The active baby
Babies often send the first clue that they’re going to be more active than most right from the uterus; suspicions are confirmed soon after birth when swaddling blankets are kicked off, nappy changing and dressing sessions become wrestling matches, and baby always ends up at the opposite end of the cot after a nap. Active babies are a constant challenge (they sleep less than most, become restless when feeding, can be extremely frustrated until they’re able to be independently mobile, and are always at risk of hurting themselves), but they can also be a joy. While you don’t want to squelch such a baby’s enthusiasm and adventurous nature, you will want to take special protective precautions as well as learn ways to quiet him or her for eating and sleeping. The followings tips should help:
- Use a blanket sleeper in cold weather and lightweight sleepers in cold weather; limit or avoid swaddling.
- Be especially careful never to leave an active baby on a bed, changing table or any other elevated spot even for a second – they often figure out how many to turn over very early, and sometimes just when you least expect it. A restraining strap on the changing table is useful but should not be relied upon if you’re more than a step away.
- Adjust the cot mattress to its lowest level as soon as the active baby starts to sit alone for even for few seconds – the next step may be pulling up and over the sides of the cot. Keep all objects a baby might climb on out of cot and playpen.
- Don’t leave an active baby in an infant seat except on the floor – they are often capable of overturning the seat. And of course, baby should always be strapped in.
The Irregular baby
At about six to twelve weeks, just when other babies seem to be settling into a schedule and becoming more predictable, these babies seem to be settling into a schedule and becoming more predictable, these babies seem to become more erratic. Not only don’t they fall into schedules on their own, they aren’t interested in any you may have to offer.
Instead of following such a baby’s lead and letting chaos take over your home life, or taking the reins yourself and imposing a very rigid schedule that is contrary to the infant’s nature, try to find a middle ground. For both your sakes, it’s necessary to put at least a modicum of order in your lives, but try as much as possible to build a schedule around any natural tendencies your baby seems to exhibit. You may have to keep a diary to uncover any hints of a recurring time frame in your child’s days, such as hunger around 11 AM every morning or fussiness after 7 PM every evening.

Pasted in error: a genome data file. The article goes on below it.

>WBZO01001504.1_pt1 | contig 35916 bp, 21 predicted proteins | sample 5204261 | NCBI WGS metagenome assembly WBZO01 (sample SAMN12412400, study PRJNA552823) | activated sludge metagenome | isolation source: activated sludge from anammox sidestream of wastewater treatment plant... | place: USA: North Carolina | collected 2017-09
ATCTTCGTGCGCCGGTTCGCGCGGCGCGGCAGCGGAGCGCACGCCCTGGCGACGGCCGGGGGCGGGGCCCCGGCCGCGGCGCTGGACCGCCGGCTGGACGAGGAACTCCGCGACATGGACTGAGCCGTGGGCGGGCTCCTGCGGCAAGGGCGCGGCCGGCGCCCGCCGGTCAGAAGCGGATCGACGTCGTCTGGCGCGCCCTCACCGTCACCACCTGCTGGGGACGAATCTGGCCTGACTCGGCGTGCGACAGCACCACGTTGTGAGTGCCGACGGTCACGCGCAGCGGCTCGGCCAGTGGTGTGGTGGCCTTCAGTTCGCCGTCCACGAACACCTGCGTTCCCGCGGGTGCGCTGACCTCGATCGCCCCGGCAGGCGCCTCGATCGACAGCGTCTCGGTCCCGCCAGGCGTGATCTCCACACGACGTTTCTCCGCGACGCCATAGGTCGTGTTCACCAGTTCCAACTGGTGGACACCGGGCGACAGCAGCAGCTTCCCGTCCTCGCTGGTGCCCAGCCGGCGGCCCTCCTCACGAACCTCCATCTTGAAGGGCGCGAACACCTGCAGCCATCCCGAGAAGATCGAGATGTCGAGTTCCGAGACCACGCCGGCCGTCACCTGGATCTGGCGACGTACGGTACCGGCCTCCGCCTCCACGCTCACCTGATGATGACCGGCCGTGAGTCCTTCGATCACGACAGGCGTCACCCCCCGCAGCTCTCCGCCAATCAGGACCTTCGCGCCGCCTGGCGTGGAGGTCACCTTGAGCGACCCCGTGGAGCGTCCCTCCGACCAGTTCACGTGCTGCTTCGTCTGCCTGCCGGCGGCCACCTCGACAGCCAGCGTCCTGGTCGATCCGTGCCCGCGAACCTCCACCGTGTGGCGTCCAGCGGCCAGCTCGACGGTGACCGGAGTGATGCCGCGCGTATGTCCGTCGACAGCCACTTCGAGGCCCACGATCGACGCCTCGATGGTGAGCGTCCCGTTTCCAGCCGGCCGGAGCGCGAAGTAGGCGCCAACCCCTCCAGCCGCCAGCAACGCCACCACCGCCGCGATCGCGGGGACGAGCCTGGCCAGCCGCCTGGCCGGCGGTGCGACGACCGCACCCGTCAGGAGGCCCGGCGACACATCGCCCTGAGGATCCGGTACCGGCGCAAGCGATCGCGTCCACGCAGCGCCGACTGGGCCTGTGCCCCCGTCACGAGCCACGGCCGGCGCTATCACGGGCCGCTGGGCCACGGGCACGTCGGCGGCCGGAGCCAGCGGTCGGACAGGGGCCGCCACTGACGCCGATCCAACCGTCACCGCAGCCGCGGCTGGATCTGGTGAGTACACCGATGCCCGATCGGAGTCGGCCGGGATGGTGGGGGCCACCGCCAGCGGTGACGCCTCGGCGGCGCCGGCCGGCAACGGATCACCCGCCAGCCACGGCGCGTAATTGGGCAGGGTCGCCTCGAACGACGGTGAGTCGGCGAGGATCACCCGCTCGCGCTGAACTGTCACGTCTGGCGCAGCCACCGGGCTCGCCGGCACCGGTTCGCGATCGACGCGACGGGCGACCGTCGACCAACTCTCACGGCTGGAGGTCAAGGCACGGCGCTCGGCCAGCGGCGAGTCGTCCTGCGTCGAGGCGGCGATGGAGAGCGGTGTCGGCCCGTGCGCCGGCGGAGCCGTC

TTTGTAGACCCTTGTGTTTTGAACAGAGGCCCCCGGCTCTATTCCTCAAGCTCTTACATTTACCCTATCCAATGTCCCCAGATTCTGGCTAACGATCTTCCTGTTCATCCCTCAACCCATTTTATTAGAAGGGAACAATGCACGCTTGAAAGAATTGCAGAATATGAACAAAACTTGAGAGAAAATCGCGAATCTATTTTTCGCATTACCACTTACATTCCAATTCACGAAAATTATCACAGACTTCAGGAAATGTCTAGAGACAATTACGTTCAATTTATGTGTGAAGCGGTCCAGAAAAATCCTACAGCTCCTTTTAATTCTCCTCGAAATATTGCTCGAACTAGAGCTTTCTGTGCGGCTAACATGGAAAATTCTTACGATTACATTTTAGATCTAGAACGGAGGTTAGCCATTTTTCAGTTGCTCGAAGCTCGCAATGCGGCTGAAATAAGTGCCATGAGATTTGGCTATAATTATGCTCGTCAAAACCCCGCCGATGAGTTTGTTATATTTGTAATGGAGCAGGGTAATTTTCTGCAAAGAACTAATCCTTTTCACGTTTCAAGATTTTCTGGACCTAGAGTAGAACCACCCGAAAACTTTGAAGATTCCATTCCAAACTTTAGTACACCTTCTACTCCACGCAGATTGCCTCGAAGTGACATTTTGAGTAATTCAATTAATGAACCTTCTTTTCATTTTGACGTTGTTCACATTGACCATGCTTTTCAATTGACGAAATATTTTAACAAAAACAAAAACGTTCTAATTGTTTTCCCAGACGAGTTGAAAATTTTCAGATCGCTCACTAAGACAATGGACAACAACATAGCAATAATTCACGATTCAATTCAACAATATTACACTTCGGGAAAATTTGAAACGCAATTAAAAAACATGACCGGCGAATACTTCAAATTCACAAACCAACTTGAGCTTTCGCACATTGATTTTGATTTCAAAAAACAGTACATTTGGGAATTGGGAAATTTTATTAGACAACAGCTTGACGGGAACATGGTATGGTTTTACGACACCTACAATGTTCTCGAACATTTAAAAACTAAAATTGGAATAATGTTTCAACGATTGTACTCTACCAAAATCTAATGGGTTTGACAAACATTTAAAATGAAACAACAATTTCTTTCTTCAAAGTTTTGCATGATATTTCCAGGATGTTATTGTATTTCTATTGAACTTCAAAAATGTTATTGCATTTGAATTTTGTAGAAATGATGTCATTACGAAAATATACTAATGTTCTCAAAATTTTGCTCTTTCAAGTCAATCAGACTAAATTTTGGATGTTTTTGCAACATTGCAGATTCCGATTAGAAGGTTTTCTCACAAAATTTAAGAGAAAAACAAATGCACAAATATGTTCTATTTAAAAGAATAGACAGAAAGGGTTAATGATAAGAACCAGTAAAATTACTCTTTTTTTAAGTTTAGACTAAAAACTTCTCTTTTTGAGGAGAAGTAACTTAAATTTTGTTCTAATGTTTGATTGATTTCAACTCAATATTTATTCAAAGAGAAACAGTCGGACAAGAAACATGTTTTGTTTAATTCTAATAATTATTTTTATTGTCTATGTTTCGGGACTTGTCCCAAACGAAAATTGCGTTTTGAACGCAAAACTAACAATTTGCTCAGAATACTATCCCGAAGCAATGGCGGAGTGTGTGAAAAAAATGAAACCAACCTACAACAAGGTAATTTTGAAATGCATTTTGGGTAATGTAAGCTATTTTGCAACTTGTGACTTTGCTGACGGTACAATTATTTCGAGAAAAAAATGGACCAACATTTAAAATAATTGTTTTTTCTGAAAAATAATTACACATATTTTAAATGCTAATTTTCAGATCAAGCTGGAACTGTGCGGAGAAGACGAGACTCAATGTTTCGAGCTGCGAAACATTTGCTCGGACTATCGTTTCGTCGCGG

Try to counter any unpredictability with predictability
That means trying, as much as possible, to do things at the same times and in the same ways every day. Nurse in the same chair when possible, give baths at the same time each day always soothe by the same method (rocking or singing or whatever works best). Try scheduling feedings at roughly the same times each day, even if your baby doesn’t seem hungry, and try to stick to the schedule even if he or she is hungry between meals, offering a small snack if necessary. Ease rather than force your baby into more of a structured day. And don’t expect true regularity, just as little less chaos.
Nights with an irregular baby can be torture, mostly because the baby doesn’t usually differentiate them from days. You can try the tips for dealing with night-day differentiation problems, but it’s very possible they won’t work for your baby, who may not want to stay up throughout the night, at least initially. To survive, mummy and daddy may have to alternate night duty or share split shifts until things are better, which they eventually will if you are persistent and stay cool.
The poor-adaptability or initial -withdrawal baby
These babies consistently reject the unfamiliar – new objects, people, foods. Some are upset by change of any kind, even familiar change such as going from the house to the car. If this sounds like your baby, try setting up a daily schedule with few surprises. Feedings, baths and naps should take places at the same times and in the same places, with as few departures from routine as possible. Introduce new toys and people very gradually.
The high-intensity baby
You probably noticed it right at the beginning – your baby cried louder than any other child in the hospital nursery. The loud crying and screaming, the kind that can frazzle even the steadiest of nerves, continued when you got home. You can’t flip a switch and turn down the volume on your baby, of course – but turning down the volume of noise and activity in the environment may help tone your child down a bit. Also, you will want to take some purely practical measures to keep the noise from bothering family and neighbours.
The negative or ‘unhappy’ baby
Instead of smiling and cooing, some babies just seem grumpy all the time. This is no reflection on the parents (unless, of course, they’ve been neglectful), but it can have a profound impact on them. They often find it difficult to love their unhappy babies, and sometimes they can even reject them. If nothing seems to satisfy your baby, then do your best to be loving and caring anyway, secure in the knowledge that one of these days, when your baby learns others ways of expression, the crying and general unhappiness will diminish, though he or she may always be the ‘serious’ type.